Mumbai: Private sector lender HDFC Bank Ltd has been declared a domestic-systemically important bank (D-SIB), the Reserve Bank of India (RBI) said on Monday. With this, the bank has joined State Bank of India (SBI) and ICICI Bank Ltd, which have been tagged as D-SIBs, or “too-big-to-fail" for the third consecutive year.
Such classification means the collapse of these lenders could have a cascading impact on the entire financial system and the economy. Considering their status, D-SIBs are mandated to maintain a progressively higher share of risk-weighted assets as tier-I equity, which is a measure of the bank’s core capital.
In case of HDFC Bank, the additional capital surcharge will be applicable from 1 April 2018.
The additional capital requirement for D-SIBs have kicked in phase-wise since April 2016 and will be fully effective from April 2019, according to the RBI framework.
RBI declares a list of D-SIBs every year. The first list was released in 2015, in which SBI and ICICI Bank were named systemically important. Both these lenders have been designated on the basis of a systemic importance score, arrived at after an analysis of the banks’ size as a percentage of annual gross domestic product (GDP). Banks with assets that exceed 2% of GDP will be considered part of this class of lenders.
The selected lenders are then assessed on the four systemic importance buckets—size, interconnectedness, substitutability and complexity.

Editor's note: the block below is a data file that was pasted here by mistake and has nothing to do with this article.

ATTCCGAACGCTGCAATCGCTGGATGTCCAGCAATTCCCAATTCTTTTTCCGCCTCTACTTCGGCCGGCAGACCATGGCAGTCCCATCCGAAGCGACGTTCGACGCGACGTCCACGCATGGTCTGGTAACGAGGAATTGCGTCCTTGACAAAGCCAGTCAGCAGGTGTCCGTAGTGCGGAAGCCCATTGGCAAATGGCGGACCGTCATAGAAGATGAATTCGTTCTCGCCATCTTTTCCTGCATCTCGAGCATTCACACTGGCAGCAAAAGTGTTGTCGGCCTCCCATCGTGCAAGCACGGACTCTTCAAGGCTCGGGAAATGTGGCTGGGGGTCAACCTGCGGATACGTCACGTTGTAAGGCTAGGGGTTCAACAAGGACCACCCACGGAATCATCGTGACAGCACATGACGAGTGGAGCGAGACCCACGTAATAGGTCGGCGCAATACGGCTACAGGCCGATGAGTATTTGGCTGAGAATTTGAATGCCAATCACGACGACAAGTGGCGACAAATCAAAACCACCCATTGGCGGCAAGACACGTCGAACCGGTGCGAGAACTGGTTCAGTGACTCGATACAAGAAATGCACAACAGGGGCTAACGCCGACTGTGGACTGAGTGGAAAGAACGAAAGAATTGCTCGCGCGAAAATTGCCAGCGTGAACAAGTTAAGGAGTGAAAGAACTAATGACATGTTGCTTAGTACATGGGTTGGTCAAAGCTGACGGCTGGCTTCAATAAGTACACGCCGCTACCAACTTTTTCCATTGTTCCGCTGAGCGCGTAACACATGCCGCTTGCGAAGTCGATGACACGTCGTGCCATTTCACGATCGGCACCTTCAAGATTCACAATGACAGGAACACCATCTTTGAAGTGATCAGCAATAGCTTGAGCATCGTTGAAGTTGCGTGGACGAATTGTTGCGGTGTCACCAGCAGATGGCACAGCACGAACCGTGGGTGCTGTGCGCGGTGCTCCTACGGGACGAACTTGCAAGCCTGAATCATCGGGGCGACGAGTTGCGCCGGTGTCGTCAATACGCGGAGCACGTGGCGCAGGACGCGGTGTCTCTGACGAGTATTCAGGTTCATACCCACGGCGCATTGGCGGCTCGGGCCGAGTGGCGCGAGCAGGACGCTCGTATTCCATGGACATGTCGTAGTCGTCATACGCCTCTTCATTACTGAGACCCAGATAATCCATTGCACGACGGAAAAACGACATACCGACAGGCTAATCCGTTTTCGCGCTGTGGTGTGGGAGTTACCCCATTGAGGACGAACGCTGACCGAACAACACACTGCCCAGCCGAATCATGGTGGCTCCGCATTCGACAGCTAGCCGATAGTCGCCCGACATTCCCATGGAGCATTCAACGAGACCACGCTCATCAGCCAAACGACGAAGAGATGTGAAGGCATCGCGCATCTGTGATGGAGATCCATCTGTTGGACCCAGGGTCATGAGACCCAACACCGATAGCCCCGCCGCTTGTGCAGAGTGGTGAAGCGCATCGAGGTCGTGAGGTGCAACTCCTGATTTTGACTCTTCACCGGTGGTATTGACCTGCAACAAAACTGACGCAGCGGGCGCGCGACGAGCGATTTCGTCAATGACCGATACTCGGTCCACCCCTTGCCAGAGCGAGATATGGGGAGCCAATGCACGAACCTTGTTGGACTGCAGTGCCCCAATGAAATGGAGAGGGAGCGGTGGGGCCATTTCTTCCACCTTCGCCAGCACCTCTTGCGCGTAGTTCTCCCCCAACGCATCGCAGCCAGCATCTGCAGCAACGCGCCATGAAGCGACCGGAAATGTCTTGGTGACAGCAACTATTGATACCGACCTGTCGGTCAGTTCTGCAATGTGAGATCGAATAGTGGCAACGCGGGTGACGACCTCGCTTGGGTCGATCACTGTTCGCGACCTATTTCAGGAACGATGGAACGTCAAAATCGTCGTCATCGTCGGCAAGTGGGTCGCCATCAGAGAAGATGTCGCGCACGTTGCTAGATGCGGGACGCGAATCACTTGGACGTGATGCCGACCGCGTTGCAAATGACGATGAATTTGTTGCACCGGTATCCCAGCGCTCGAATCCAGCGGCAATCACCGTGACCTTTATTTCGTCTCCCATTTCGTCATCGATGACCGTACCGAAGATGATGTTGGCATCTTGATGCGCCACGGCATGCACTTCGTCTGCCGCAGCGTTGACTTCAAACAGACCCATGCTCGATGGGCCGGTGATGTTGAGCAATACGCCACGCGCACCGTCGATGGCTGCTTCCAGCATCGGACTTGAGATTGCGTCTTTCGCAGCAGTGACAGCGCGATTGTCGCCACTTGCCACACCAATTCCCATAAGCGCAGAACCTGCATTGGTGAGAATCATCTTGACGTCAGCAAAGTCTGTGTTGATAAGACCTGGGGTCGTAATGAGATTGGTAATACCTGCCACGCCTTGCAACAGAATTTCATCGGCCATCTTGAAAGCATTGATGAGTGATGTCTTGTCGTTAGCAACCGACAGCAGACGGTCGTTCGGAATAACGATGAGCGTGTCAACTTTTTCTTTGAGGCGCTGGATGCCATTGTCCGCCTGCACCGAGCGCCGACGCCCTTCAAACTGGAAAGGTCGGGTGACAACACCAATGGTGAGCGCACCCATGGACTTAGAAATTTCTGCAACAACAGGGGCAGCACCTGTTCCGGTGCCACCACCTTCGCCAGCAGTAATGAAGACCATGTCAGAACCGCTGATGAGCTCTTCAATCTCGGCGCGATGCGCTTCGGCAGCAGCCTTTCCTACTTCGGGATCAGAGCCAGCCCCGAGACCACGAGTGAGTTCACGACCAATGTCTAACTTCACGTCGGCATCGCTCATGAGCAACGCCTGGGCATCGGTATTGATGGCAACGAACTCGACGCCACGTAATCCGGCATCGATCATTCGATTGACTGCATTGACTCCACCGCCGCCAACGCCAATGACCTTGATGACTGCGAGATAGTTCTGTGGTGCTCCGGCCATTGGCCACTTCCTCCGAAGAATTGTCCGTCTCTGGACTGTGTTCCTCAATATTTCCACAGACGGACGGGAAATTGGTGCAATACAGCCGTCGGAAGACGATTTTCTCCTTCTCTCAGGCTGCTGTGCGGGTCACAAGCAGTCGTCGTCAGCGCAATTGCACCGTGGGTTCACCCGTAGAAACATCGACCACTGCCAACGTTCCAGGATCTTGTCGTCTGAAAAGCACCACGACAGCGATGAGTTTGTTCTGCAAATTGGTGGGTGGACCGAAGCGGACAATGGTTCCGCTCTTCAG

Out of the four systemic importance buckets, SBI falls in bucket three, while ICICI Bank and HDFC Bank are in bucket one.
According to the D-SIBs framework, released in August 2014, banks under bucket one will need to maintain an additional 0.15% of additional tier-I capital from April 2018, which will increase to 0.2% in the following year. In case of bucket three, the additional requirement of 0.45% is to be maintained from the start of next fiscal and will rise to 0.6% from April 2019.
“For D-SIBs, while there are additional capital requirements, there is advantage in the form of lower borrowing costs. This is because the overall perception of the bank should improve on account of the regulatory tag of being a systemically important bank, creating an expectation of government support in times of financial distress" said Udit Kariwala, senior analyst at India Ratings.